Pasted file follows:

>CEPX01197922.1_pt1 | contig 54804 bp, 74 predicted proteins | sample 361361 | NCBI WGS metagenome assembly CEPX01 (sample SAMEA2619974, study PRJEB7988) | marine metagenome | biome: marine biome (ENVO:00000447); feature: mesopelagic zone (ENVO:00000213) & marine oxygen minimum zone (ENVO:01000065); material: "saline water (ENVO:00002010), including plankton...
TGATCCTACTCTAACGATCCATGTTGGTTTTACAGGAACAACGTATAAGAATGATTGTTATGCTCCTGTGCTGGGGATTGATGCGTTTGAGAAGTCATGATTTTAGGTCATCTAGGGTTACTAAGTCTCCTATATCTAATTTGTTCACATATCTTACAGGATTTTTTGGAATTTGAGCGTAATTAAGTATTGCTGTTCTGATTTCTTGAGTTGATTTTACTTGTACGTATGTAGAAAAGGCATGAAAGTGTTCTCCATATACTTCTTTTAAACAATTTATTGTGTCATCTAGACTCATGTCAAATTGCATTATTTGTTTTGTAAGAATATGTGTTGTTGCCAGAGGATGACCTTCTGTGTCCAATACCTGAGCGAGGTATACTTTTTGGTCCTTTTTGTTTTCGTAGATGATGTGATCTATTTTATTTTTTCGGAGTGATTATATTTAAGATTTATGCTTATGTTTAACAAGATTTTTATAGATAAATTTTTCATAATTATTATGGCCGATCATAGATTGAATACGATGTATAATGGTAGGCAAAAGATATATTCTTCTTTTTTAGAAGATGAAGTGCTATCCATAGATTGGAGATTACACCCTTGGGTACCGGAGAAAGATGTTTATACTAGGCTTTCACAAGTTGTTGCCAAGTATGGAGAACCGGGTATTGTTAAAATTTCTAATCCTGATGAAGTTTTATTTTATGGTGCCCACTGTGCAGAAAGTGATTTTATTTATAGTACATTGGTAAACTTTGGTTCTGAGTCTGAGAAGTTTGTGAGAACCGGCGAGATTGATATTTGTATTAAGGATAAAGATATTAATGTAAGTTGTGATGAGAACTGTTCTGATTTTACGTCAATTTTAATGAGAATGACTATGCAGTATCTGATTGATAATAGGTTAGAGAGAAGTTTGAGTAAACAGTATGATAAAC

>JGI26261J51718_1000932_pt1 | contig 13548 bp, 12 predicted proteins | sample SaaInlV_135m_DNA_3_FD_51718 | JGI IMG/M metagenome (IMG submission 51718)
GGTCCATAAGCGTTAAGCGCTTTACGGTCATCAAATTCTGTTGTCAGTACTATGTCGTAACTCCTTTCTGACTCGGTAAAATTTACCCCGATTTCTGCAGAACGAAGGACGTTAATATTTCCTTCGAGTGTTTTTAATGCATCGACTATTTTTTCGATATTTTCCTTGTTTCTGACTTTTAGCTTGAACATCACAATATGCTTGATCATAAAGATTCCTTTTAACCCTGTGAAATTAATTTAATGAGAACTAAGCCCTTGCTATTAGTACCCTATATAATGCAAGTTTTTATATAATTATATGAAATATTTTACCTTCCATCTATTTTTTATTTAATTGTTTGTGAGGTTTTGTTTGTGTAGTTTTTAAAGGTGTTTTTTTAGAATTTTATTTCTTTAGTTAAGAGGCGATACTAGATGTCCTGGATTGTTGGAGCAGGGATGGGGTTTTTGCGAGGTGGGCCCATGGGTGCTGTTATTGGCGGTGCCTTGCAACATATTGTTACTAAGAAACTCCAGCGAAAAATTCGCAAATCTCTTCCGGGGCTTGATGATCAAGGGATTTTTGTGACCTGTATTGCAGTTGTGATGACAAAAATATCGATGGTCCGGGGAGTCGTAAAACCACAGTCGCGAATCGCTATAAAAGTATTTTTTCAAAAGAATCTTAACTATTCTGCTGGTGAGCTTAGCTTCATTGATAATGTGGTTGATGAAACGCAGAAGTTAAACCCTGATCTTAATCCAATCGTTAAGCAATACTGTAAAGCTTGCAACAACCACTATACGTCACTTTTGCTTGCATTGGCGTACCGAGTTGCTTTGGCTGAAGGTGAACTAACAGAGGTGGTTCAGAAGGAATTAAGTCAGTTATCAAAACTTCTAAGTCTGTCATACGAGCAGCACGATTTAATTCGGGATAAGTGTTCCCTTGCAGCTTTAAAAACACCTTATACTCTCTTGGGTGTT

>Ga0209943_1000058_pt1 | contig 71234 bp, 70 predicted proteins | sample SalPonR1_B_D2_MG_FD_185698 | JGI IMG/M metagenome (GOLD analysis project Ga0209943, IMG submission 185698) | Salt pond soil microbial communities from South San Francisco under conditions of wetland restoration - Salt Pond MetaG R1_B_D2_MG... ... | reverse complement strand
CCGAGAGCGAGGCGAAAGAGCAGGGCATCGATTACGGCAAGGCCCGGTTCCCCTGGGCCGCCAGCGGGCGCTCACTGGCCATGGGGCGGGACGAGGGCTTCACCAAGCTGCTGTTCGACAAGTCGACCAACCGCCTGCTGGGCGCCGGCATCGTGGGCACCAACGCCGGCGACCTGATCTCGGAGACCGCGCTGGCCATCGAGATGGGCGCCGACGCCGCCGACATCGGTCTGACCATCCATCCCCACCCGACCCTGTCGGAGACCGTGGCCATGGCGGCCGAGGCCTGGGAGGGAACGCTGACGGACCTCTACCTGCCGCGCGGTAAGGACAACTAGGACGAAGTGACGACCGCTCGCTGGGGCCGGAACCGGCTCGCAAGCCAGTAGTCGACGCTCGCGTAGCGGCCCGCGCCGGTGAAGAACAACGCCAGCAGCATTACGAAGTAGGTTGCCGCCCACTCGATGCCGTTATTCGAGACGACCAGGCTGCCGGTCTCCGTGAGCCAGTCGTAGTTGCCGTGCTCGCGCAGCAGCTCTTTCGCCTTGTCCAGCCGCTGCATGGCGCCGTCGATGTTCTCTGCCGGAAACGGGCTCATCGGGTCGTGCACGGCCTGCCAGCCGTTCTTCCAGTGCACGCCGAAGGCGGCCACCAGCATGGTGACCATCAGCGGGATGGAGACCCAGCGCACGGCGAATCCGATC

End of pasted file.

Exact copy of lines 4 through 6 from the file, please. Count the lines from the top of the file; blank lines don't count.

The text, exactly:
GGTCCATAAGCGTTAAGCGCTTTACGGTCATCAAATTCTGTTGTCAGTACTATGTCGTAACTCCTTTCTGACTCGGTAAAATTTACCCCGATTTCTGCAGAACGAAGGACGTTAATATTTCCTTCGAGTGTTTTTAATGCATCGACTATTTTTTCGATATTTTCCTTGTTTCTGACTTTTAGCTTGAACATCACAATATGCTTGATCATAAAGATTCCTTTTAACCCTGTGAAATTAATTTAATGAGAACTAAGCCCTTGCTATTAGTACCCTATATAATGCAAGTTTTTATATAATTATATGAAATATTTTACCTTCCATCTATTTTTTATTTAATTGTTTGTGAGGTTTTGTTTGTGTAGTTTTTAAAGGTGTTTTTTTAGAATTTTATTTCTTTAGTTAAGAGGCGATACTAGATGTCCTGGATTGTTGGAGCAGGGATGGGGTTTTTGCGAGGTGGGCCCATGGGTGCTGTTATTGGCGGTGCCTTGCAACATATTGTTACTAAGAAACTCCAGCGAAAAATTCGCAAATCTCTTCCGGGGCTTGATGATCAAGGGATTTTTGTGACCTGTATTGCAGTTGTGATGACAAAAATATCGATGGTCCGGGGAGTCGTAAAACCACAGTCGCGAATCGCTATAAAAGTATTTTTTCAAAAGAATCTTAACTATTCTGCTGGTGAGCTTAGCTTCATTGATAATGTGGTTGATGAAACGCAGAAGTTAAACCCTGATCTTAATCCAATCGTTAAGCAATACTGTAAAGCTTGCAACAACCACTATACGTCACTTTTGCTTGCATTGGCGTACCGAGTTGCTTTGGCTGAAGGTGAACTAACAGAGGTGGTTCAGAAGGAATTAAGTCAGTTATCAAAACTTCTAAGTCTGTCATACGAGCAGCACGATTTAATTCGGGATAAGTGTTCCCTTGCAGCTTTAAAAACACCTTATACTCTCTTGGGTGTT

>Ga0209943_1000058_pt1 | contig 71234 bp, 70 predicted proteins | sample SalPonR1_B_D2_MG_FD_185698 | JGI IMG/M metagenome (GOLD analysis project Ga0209943, IMG submission 185698) | Salt pond soil microbial communities from South San Francisco under conditions of wetland restoration - Salt Pond MetaG R1_B_D2_MG... ... | reverse complement strand
CCGAGAGCGAGGCGAAAGAGCAGGGCATCGATTACGGCAAGGCCCGGTTCCCCTGGGCCGCCAGCGGGCGCTCACTGGCCATGGGGCGGGACGAGGGCTTCACCAAGCTGCTGTTCGACAAGTCGACCAACCGCCTGCTGGGCGCCGGCATCGTGGGCACCAACGCCGGCGACCTGATCTCGGAGACCGCGCTGGCCATCGAGATGGGCGCCGACGCCGCCGACATCGGTCTGACCATCCATCCCCACCCGACCCTGTCGGAGACCGTGGCCATGGCGGCCGAGGCCTGGGAGGGAACGCTGACGGACCTCTACCTGCCGCGCGGTAAGGACAACTAGGACGAAGTGACGACCGCTCGCTGGGGCCGGAACCGGCTCGCAAGCCAGTAGTCGACGCTCGCGTAGCGGCCCGCGCCGGTGAAGAACAACGCCAGCAGCATTACGAAGTAGGTTGCCGCCCACTCGATGCCGTTATTCGAGACGACCAGGCTGCCGGTCTCCGTGAGCCAGTCGTAGTTGCCGTGCTCGCGCAGCAGCTCTTTCGCCTTGTCCAGCCGCTGCATGGCGCCGTCGATGTTCTCTGCCGGAAACGGGCTCATCGGGTCGTGCACGGCCTGCCAGCCGTTCTTCCAGTGCACGCCGAAGGCGGCCACCAGCATGGTGACCATCAGCGGGATGGAGACCCAGCGCACGGCGAATCCGATC